S v Nyamande (CA 79 of 2019; HMT 6 of 2020; REF CRB MUTP 3423 of 2019) [2019] ZWMTHC 6 (6 November 2019)


HMT 6-20

CA 79/19

CRB MUTP 3423/19






MUTARE, 6 November 2019

Criminal Appeal (Reasons for Judgement)

C Ndlovu, for the appellant

M Musarurwa, for the respondent

MUZENDA J: On 14 August 2019 the appellant appeared before the senior Magistrate sitting at Mutare facing a charge of Robbery as defined in s 126 of the Criminal Law (Codification and Reform) Act [Chapter 9:23]. The state alleged that on 13 August 2019 and Kale Church Federation, Dangamvura, Mutare, the appellant unlawfully and intentionally used violence and attempted to strike Tinashe Munyanyi on his hands with an axe and stole GTel X5 cell phone. The appellant who was not legally represented pleaded guilty, he was convicted and sentenced to 5 years imprisonment of which 1 year imprisonment was suspended for 5 years on the usual conditions of future good behaviour.

On 22 August 2019 the appellant noted an appeal against conviction and advanced two grounds of appeal which were spelt out as follows:

Grounds of Appeal

  1. The learned trial magistrate erred and misdirected himself at law when he failed to fully and exhaustively canvass the essential elements of the offence with the appellant who was not legally represented and the conviction is not proper and in accordance with real and substantial justice.

  2. The learned trial magistrate erred and misdirected himself at law by failing to explain the gravity of the offence to the unrepresented appellant and to adequately inform him of his constitutional rights relating to legal representation.

On the date of hearing the appeal, Mr C Ndlovu, who appeared on behalf of the appellant abandoned ground of appeal number two and chose to pursue the first ground. The state did not have problems with that and the withdrawal of that ground of appeal was allowed. Mr Ndlovu proceeded to attack the proceedings of the court a quo arguing that the trial court did not comprehensively and exhaustively put across to the appellant the essential elements of the offence of Robbery, moreso where the appellant was not legally represented. He went on to argue that the essential elements of robbery consists of theft of property by unlawful and intentional using of violence or threats of violence to induce submission to the taking of it from the person of another or in his/her presence. The threat of violence or the violence itself should sustain a charge of robbery or be intended by the perpetrator to induce or cause the owner of the property to relinquish his or her property.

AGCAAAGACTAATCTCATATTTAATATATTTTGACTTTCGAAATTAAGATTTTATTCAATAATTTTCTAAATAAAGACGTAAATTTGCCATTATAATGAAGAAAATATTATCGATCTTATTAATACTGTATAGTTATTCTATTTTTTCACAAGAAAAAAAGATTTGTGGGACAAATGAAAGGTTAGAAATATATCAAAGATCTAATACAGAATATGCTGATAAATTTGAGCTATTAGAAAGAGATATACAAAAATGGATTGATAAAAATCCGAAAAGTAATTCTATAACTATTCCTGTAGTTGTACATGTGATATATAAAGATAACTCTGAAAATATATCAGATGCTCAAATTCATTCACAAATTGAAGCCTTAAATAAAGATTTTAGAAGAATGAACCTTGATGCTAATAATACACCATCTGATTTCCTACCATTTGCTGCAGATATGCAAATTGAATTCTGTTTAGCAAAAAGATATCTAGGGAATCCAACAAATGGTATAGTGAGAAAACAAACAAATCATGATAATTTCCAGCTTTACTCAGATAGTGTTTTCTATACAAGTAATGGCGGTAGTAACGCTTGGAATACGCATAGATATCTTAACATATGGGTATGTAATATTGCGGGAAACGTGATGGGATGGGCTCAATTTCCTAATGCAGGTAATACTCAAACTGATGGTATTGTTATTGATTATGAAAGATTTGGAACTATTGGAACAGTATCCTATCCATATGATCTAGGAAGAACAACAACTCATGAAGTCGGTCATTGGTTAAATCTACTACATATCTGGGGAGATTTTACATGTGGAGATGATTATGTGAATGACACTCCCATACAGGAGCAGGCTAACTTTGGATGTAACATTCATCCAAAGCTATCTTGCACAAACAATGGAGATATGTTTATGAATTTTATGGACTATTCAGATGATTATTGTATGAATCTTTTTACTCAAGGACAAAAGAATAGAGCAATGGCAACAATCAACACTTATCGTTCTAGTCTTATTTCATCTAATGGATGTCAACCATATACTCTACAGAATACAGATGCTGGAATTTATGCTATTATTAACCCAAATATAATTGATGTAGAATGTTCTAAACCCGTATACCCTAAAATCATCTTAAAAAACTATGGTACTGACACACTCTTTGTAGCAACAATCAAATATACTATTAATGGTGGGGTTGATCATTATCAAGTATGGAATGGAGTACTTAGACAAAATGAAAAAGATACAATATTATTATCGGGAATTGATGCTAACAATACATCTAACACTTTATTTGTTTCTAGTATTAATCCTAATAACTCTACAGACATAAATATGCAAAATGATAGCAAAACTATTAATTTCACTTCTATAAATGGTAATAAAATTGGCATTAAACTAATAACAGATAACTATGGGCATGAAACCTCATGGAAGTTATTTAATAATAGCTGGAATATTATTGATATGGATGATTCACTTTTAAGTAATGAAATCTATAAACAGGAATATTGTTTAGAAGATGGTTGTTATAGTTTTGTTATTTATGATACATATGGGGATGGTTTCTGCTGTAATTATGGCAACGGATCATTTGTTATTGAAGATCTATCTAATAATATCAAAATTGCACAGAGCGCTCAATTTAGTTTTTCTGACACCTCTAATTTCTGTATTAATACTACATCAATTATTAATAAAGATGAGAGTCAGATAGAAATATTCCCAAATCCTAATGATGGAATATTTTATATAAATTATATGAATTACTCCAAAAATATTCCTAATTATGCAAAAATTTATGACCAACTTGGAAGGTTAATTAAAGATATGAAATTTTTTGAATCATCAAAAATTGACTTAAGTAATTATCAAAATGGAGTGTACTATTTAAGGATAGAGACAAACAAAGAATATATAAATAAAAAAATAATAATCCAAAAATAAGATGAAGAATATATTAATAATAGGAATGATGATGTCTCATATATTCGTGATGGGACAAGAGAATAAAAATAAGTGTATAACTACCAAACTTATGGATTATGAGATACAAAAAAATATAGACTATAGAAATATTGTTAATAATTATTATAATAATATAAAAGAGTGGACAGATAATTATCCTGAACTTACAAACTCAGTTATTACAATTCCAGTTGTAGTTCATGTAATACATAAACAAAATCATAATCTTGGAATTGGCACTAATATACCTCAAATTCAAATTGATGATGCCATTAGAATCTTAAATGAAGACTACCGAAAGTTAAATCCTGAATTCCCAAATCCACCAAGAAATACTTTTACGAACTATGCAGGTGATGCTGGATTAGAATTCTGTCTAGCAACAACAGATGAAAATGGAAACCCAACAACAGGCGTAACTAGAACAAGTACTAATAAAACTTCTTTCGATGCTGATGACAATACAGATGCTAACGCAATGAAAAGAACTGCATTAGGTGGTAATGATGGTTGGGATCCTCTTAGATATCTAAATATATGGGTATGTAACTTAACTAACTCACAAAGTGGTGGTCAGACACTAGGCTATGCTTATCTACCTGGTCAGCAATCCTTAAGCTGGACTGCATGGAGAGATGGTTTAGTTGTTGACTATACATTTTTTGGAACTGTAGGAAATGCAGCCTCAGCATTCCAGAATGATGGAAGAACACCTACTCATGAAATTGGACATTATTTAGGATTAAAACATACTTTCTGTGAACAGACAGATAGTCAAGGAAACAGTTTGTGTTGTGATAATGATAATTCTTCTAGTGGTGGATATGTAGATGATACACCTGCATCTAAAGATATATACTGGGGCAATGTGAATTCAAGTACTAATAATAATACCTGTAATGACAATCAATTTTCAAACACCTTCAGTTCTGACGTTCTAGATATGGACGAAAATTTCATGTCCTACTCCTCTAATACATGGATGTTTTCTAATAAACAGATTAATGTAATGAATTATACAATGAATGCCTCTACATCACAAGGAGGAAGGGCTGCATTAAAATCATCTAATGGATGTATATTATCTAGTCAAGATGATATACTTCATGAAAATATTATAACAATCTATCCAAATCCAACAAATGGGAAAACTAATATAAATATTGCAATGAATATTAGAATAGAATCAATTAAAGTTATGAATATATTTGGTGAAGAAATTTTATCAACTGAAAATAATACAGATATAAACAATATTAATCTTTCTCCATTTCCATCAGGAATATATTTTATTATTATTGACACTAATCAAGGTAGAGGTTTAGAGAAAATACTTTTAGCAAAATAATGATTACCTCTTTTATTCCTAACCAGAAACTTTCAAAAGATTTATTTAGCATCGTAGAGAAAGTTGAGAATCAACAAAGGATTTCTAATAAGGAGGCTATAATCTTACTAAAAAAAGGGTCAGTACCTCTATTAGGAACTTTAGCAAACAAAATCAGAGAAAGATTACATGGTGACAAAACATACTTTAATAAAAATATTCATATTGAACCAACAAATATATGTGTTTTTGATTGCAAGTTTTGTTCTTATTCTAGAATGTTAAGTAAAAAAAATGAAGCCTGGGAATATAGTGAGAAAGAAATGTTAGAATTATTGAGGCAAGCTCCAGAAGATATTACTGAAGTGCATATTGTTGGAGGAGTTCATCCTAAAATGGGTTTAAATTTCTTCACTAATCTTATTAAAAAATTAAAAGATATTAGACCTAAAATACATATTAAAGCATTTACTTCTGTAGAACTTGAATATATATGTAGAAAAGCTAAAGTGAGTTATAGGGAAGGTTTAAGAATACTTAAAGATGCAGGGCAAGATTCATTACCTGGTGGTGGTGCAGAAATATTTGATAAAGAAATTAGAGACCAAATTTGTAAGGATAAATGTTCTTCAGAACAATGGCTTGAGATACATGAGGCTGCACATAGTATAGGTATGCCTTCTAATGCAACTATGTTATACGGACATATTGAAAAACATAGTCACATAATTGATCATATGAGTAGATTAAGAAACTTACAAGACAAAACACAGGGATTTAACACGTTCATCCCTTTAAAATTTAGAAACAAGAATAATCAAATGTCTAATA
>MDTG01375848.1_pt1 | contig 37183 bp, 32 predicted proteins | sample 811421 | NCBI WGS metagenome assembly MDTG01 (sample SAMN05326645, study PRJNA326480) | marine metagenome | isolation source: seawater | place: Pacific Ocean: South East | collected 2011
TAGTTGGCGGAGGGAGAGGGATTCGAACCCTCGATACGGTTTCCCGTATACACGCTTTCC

Mr Ndlovu further submitted that the reading of the record of proceedings does not show that the essential elements of robbery were established. He added that the trial magistrate did not ask the pertinent question as to what the appellant intended to attain by threatening the complainant with an axe. The essential elements of the charge of robbery, he goes on in his submissions, were not properly canvassed by form of questions put to the appellant by the court a quo.

When the court showed Mr Ndlovu the manuscript of the record of proceedings, he admitted that the had not read the long hand noted by the court, he also admitted that when the notice of appeal was prepared, the legal firm’s professional assistant might have not read the record of proceedings, he further admitted before the court that after reading the manuscript of the record of proceedings, the attack by the appellant contained in the residual round of appeal had no merit. The trial court comprehensively covered all the essential elements of robbery and the appeal had no merit at all.

It is very disturbing to note that an appeal is prepared by a legal practitioner without first of all going through the whole record of proceedings including the notes captured by a judicial officer, moreso where the fulcrum of the appeal is centred on the allegations of failure by a court to put essential elements of a charge to the appellant. The whole idea of certifying the transcript by all stake-holders is to confirm that what is contained in the transcribed record is a true and accurate reflection of the manuscript. Whether the notice of appeal was prepared by another legal practitioner, the legal practitioner arguing the appeal must acquaint oneself with both the manuscript as well as the transcript. All this is done to avoid misleading the appeal court. Appellant’s legal practitioners found themselves in a very difficult position to attack the conduct of the trial magistrate as it clearly appeared in the record of proceedings that all the essential elements of robbery were competently and clearly put to the appellant and appellant admitted to them without hesitation and was properly convicted on his own plea of guilty.

As earlier indicated herein appellant’s legal practitioners conceded that the appeal had no merit and it was accordingly ordered as follows:

The appeal be and is hereby dismissed.

MWAYERA J agrees ________________

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